The next morning, we set out to run errands. The first stop was the attorney's office. Throughout the city of London, there are houses made of a pale yellow brick. The lawyer's office was in one of these old homes. He told me that the house had a double layer of brick rather than just a brick facade. My photo really doesn't do it justice. It just looks like a house that is painted yellow. But that really is yellow brick, which I found out is the same type of clay used to make red brick. This clay simply has very little iron, so doesn't have that red color. With the business concluded, we set out for our next stop.

But before we left the attorney's yard, we enjoyed the sight of these flowers poking through the dirt. Spring was in the air!

And on his front porch, the attorney had some necessary tools for those long winters. Ugh. I do not ever want to shovel snow again!

There were several more stops that day. In the evening, we set out to find a Japanese restaurant. We didn't find it, but we found a different Japanese restaurant than the one we were looking for - on the same street! We had tempura and sushi and green tea. We spent the first half decade of our lives in Japan, so we are both comforted by Japanese food.

Saturday morning, we had one errand left to run. On the way there and back, we found some sights seen only in Canada and some seen only in London, Ontario:

The black squirrel is just a melanistic variety of the Grey Squirrel. But since I have not seen many of them, I was enchanted by the sight of one.

In downtown London, Ontario, there are a number of colorful metal trees. I think they are beautiful!

There are lots of different colors!

Let's talk about LaBatt's beer. On second thought, let's have some Labatt's beer!

Tim Hortons in Canada is like Dunkin Donuts in New Jersey. They make great donuts! Lenore and I bought some to have for breakfast on Sunday morning. They are also rumored to have good coffee, but I didn't have any of that, so I can not testify.

I'm sure my Canadian friends will think it's silly that I took a picture of this mail truck. But it was new to me, so I decided to capture it for posterity!

I liked the Canadian flag on this Greyhound bus.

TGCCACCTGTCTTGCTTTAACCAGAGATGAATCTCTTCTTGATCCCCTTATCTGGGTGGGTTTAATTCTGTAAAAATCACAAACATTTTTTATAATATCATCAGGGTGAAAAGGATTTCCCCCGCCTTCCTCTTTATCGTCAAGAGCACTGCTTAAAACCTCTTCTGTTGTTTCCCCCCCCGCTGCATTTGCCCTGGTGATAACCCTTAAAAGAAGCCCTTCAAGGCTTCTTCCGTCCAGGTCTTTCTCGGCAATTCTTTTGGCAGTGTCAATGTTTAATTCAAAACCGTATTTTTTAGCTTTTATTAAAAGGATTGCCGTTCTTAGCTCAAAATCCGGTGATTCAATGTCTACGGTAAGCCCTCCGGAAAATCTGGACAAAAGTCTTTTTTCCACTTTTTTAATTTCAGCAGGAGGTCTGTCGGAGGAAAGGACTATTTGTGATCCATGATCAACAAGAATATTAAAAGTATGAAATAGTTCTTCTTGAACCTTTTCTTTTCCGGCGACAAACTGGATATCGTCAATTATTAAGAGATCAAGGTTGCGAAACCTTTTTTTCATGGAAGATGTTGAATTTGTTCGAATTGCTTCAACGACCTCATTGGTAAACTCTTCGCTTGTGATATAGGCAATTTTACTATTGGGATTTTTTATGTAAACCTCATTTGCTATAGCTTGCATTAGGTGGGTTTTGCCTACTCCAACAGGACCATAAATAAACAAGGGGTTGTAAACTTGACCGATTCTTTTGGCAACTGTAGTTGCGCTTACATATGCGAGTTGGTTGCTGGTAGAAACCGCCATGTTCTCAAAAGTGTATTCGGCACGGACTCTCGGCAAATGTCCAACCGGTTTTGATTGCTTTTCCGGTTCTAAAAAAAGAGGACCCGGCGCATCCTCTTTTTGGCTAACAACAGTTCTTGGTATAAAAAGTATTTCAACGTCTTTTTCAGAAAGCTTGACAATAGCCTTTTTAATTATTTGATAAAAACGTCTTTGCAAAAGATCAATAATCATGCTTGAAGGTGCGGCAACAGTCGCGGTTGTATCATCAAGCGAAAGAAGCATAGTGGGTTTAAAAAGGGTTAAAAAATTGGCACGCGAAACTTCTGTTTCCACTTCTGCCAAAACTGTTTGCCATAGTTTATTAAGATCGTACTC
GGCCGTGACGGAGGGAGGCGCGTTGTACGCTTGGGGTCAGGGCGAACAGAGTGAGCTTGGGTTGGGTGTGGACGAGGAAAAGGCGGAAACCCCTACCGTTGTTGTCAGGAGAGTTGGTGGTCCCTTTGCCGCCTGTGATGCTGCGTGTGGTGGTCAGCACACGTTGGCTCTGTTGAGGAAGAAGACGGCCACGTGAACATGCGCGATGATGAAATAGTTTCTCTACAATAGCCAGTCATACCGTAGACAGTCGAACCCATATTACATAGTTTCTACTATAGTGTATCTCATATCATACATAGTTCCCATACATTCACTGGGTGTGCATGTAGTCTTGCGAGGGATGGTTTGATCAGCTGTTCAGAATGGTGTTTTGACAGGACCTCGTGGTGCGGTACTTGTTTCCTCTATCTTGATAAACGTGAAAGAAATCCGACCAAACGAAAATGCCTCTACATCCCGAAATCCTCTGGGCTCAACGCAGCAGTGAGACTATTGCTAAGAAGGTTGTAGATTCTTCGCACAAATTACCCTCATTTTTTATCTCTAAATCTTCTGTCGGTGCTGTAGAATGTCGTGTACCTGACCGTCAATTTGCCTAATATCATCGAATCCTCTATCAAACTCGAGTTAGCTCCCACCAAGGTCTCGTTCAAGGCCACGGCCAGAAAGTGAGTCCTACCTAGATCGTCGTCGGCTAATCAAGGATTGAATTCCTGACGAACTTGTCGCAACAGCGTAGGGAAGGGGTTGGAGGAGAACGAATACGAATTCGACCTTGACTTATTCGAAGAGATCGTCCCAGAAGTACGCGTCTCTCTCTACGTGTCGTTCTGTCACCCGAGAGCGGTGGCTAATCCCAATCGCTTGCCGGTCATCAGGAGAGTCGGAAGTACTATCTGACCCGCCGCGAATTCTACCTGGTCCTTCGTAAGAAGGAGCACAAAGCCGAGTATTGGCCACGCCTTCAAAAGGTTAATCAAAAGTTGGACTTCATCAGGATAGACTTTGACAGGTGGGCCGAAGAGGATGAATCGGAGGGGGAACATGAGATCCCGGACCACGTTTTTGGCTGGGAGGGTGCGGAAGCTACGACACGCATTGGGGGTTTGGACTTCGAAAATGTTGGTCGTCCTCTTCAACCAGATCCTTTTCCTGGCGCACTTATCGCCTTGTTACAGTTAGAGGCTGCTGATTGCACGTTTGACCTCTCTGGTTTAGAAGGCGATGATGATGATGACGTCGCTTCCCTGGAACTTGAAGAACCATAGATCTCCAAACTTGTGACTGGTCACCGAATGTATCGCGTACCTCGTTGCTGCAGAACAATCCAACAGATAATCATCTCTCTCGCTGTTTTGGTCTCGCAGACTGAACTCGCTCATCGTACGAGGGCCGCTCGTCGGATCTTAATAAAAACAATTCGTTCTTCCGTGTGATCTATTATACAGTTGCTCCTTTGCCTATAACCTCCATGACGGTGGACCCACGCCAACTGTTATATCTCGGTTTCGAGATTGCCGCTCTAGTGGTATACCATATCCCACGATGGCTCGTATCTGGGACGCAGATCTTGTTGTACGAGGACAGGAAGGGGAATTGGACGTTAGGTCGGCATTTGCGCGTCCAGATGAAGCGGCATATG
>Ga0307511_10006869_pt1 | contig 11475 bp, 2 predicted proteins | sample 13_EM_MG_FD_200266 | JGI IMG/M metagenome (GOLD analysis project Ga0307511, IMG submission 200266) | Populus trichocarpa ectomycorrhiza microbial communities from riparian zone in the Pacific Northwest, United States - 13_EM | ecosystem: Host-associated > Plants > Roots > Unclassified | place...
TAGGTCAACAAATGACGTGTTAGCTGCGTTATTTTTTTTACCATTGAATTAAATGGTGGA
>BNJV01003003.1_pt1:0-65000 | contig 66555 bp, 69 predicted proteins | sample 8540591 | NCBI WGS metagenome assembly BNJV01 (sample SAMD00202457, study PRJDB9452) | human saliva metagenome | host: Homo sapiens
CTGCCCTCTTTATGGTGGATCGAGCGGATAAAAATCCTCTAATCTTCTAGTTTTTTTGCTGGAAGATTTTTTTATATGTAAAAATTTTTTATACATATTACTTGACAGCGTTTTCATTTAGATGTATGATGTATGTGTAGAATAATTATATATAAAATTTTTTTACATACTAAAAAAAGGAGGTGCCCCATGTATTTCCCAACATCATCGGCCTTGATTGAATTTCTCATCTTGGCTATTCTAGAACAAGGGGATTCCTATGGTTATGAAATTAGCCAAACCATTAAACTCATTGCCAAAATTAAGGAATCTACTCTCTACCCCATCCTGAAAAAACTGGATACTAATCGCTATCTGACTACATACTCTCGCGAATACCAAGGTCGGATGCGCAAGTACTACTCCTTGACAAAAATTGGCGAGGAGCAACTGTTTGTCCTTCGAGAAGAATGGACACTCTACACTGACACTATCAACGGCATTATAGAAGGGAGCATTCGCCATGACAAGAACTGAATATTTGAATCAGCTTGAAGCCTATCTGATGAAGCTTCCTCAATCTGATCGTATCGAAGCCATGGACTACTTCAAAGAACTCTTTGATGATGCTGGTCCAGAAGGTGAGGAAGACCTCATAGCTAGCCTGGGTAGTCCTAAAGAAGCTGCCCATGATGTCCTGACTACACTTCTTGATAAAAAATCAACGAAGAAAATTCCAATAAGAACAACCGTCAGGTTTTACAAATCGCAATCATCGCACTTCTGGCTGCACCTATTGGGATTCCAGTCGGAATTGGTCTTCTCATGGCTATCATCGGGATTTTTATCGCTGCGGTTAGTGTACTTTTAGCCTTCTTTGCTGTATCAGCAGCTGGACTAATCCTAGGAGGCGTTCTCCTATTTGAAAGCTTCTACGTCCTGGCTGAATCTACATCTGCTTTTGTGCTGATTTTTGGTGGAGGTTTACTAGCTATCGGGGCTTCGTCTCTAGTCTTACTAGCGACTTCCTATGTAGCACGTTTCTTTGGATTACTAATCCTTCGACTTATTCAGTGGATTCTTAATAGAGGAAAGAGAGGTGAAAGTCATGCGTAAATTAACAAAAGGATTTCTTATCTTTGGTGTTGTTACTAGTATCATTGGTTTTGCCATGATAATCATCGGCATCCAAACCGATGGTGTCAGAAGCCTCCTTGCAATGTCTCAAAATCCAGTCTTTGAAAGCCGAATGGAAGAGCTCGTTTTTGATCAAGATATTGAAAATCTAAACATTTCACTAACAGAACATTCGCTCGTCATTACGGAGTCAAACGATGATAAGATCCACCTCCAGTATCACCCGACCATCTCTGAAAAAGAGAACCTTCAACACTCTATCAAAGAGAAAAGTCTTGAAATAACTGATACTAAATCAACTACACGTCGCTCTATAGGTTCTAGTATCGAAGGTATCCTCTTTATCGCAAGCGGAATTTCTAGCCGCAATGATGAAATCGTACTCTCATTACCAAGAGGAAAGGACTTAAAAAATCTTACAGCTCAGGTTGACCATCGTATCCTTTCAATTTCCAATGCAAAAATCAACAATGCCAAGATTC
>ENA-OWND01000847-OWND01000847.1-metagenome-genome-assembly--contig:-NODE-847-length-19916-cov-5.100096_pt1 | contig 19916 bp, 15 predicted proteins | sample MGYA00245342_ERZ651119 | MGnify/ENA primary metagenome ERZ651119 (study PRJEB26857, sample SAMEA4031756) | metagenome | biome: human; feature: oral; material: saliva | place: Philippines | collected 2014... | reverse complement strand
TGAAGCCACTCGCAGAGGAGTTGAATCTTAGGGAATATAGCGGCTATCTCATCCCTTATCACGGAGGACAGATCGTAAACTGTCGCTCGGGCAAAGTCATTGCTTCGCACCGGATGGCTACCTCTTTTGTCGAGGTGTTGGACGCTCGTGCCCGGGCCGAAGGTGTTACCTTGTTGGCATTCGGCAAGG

This is the facility that Lenore's mother-in-law lives in. Notice the yellow brick! We saw that yellow brick everywhere! The folks who work at the facility are just wonderful. They were so sweet and loving to my sister, knowing that she had just lost her husband.

Dutch Elm disease arrived in Ontario in 1967 and wiped out about 80% of the trees existing at that time. Throughout Eastern Canada, you will find the trunks of Elm trees that have been left standing and have been carved into gorgeous pieces of art. You can see the carving in front of the facility in the picture above. This picture is a close-up of a portion of the carving. It looks like a little nuthatch to me. But I could be wrong.

Back at the apartment, Lenore brought out the snacks. Everything in this part of Canada has product labels in English and French. Perhaps it is like that throughout Canada. I don't know! But here are some noix d'acajou or cashew nuts.

I looked in the kitchen cabinet and found some Chaudree de Palourdes du Maine, also known as New England Clam Chowder.

But we saved the best for last. On our last night in London, we drove over to the same area we had been to the night before to look for a Thai restaurant. We found it, but decided we didn't like the looks of it. Then Lenore spotted the sign for the Japanese restaurant we had been looking for the night before. We decided to go there. I rarely find myself NOT interested in Japanese food. I had the tempura again:

Lenore had the oyako donburi:

Then we shared some ginger ice cream:

Sunday morning, we took Ursula to her church, where she was warmly greeted by members who had known her for years and years. During the service, there was a short memorial prayer for John. Then the rector invited Lenore and Ursula up to the front of the congregation. Church members draped their shoulders with prayer shawls and together they lit a remembrance candle for John. It was lovely. Afterwards we were joined by Shirley, a friend of Ursula's, for lunch at a nearby restaurant. It was a joyous gathering!